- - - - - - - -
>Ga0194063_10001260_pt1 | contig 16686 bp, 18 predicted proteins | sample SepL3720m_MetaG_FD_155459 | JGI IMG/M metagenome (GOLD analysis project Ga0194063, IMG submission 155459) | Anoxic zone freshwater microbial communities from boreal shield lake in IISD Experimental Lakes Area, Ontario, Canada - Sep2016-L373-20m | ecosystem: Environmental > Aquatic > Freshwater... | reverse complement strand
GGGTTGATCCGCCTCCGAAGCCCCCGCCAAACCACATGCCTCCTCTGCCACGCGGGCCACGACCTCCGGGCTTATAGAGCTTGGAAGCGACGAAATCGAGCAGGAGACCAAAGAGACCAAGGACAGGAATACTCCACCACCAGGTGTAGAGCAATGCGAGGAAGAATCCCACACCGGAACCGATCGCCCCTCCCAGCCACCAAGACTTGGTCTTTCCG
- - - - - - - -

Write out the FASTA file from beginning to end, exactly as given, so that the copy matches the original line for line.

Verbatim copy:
>Ga0194063_10001260_pt1 | contig 16686 bp, 18 predicted proteins | sample SepL3720m_MetaG_FD_155459 | JGI IMG/M metagenome (GOLD analysis project Ga0194063, IMG submission 155459) | Anoxic zone freshwater microbial communities from boreal shield lake in IISD Experimental Lakes Area, Ontario, Canada - Sep2016-L373-20m | ecosystem: Environmental > Aquatic > Freshwater... | reverse complement strand
GGGTTGATCCGCCTCCGAAGCCCCCGCCAAACCACATGCCTCCTCTGCCACGCGGGCCACGACCTCCGGGCTTATAGAGCTTGGAAGCGACGAAATCGAGCAGGAGACCAAAGAGACCAAGGACAGGAATACTCCACCACCAGGTGTAGAGCAATGCGAGGAAGAATCCCACACCGGAACCGATCGCCCCTCCCAGCCACCAAGACTTGGTCTTTCCG